Johannesburg - There will be a total shutdown of services
at Telkom [JSE:TKG] and the Post Office if demands by workers are not met, the
Communication Workers Union (CWU) said on Wednesday in Johannesburg.
A mass action by 23 000 is planned for the first week of
September, CWU deputy president Clyde Mervin said.
"We are prepared to move on issues as a matter of
urgency," Mervin said.
Notice of strike action will be served just after August 25.
The CWU is demanding the immediate suspension of SA Post
Office (Sapo) chief executive Motswanesi Lefoka and chief operating officer
John Wentzel, who are being investigated for alleged corruption.
If the call is not met, "we will take to the streets,
and demand for their dismissal", Mervin said.
Sapo's board on Monday announced that an investigation into
the new Sapo head office building revealed that it had spent R19m prior to
renting out of the new building at Eco Point in Centurion.
It was now trying to recover this money. An additional R425m was spent on the 10-year-lease, an
amount the Sapo board deemed an "irregular expenditure".
Mervin accused board chairperson Vuyo Mahlati of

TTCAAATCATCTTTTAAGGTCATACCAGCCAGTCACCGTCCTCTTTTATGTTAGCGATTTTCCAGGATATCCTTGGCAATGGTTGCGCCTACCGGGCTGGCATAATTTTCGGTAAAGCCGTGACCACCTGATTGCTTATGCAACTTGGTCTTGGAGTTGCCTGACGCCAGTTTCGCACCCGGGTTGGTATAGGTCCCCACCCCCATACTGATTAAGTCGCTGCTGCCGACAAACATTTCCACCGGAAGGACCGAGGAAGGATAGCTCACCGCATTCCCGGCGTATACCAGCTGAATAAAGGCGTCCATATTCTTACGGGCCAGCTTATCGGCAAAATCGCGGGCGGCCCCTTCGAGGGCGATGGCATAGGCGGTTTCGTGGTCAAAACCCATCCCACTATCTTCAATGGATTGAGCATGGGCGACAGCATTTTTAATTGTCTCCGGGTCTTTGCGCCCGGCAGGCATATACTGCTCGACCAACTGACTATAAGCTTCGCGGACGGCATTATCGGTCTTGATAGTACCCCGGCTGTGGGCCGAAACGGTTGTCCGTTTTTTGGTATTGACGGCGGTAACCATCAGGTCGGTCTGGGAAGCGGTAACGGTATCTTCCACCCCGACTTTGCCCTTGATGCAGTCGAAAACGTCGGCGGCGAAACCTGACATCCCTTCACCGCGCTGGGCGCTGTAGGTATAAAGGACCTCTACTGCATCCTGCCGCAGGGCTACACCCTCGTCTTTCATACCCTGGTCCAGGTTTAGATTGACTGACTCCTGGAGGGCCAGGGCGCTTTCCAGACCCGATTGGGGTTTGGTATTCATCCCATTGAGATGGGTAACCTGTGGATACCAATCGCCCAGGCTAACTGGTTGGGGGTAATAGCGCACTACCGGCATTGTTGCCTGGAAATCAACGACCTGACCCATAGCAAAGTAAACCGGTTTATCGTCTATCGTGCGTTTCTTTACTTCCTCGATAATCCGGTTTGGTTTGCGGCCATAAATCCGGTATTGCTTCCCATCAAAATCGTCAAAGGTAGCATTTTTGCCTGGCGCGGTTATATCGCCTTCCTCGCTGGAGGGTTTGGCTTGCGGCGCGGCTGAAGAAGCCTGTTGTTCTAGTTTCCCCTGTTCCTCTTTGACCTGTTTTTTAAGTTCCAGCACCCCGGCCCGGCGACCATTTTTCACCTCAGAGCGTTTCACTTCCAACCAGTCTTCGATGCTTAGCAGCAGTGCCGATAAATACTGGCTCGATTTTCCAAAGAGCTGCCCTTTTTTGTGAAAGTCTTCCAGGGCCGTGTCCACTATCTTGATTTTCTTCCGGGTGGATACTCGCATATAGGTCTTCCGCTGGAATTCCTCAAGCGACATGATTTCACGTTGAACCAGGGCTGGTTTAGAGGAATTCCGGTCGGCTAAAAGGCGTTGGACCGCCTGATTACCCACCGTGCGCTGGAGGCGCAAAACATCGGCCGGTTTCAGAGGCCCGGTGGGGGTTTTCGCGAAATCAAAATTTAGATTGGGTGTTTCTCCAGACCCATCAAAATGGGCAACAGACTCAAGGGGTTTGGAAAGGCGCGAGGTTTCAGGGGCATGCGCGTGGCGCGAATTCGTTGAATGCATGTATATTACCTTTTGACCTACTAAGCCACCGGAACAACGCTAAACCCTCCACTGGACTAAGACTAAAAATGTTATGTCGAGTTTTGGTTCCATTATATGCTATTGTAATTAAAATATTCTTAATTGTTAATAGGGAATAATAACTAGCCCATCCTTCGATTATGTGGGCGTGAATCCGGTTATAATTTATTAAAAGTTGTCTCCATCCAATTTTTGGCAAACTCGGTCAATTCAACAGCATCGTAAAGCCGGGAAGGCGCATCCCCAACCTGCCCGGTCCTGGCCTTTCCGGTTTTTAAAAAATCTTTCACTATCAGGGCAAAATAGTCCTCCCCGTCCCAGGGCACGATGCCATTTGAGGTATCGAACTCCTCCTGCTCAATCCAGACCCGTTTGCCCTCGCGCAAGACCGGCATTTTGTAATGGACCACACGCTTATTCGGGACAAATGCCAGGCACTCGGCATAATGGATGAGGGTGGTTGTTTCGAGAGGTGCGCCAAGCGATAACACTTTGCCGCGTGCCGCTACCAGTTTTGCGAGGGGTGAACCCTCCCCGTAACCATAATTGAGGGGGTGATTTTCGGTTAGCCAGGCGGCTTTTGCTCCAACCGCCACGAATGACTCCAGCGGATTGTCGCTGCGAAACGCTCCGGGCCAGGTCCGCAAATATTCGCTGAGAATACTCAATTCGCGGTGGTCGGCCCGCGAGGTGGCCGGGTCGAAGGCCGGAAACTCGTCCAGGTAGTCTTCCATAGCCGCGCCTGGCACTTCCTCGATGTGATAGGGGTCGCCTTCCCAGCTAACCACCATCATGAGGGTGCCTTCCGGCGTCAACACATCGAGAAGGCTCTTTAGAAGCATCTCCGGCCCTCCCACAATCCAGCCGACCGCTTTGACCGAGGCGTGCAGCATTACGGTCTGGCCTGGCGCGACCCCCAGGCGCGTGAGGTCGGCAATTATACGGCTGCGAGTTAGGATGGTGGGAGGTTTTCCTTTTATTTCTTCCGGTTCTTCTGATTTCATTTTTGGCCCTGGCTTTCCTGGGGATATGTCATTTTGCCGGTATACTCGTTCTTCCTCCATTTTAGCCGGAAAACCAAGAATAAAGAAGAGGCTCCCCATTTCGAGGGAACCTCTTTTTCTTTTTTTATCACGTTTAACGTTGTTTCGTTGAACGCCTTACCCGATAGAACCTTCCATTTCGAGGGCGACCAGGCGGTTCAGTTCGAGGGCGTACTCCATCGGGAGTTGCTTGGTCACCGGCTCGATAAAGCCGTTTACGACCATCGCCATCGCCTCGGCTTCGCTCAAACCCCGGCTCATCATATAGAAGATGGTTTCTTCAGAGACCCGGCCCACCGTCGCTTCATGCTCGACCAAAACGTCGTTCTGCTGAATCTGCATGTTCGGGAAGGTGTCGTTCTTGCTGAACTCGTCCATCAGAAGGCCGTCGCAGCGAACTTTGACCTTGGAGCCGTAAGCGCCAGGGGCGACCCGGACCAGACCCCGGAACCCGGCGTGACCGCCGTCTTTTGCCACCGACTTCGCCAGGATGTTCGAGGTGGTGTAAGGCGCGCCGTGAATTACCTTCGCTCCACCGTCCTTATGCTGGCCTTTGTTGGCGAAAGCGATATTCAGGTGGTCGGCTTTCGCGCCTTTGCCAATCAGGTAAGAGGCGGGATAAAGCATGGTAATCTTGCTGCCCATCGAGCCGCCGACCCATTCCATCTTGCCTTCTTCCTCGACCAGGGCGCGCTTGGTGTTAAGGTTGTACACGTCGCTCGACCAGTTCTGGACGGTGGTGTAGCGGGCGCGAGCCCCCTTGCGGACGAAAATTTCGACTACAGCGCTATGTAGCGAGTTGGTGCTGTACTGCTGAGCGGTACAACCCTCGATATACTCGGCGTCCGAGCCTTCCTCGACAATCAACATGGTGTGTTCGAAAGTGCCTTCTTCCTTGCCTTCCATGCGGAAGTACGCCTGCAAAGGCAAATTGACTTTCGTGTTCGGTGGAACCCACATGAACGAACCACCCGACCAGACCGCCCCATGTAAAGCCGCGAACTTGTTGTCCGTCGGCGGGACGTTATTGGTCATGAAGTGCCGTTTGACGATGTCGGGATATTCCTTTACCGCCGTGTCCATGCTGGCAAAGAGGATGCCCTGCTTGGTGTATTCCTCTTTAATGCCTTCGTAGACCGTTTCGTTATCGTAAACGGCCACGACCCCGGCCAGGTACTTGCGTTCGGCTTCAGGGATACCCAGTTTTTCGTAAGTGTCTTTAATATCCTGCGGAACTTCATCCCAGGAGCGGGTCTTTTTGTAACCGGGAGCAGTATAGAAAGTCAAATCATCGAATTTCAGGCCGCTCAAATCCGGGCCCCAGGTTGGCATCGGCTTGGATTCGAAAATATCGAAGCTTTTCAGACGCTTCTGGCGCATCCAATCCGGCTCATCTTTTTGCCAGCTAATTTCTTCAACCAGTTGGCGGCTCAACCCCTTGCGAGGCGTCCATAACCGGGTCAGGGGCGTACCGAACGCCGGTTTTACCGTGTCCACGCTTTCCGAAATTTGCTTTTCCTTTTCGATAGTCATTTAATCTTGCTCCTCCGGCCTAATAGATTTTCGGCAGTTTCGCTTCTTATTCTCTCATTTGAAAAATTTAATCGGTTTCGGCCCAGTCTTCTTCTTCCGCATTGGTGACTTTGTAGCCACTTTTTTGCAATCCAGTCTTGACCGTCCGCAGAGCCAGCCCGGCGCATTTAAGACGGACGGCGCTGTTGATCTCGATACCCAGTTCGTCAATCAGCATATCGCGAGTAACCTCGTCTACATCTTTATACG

"defending" some within Sapo's top executive managers.
The CWU was tied in a meeting with the Sapo board on
Wednesday over the "lease bungle" and the issue was not yet finalised. Details on this will be divulged later on Wednesday, he said
following the press conference.
A wage dispute was also reached with Sapo, which is offering
an "insulting, peanuts" increase of 6.2%. The CWU is demanding 11%, and there is "no turning
back" on this, he said.
The union will go to the Commission of Conciliation,
Mediation and Arbitration for feedback on negotiations.
Telkom has offered workers a 5% wage increment, but the
union was also demanding 11% in this instance, he said.
A wage dispute with workers at communications company
Trudon has also been declared. That company has proposed a 6% increase for workers, but the
demand is for 9%.
"We will negotiate with them on the street," he
"The result is the picketing bedlam that has become a
normal part of strikes."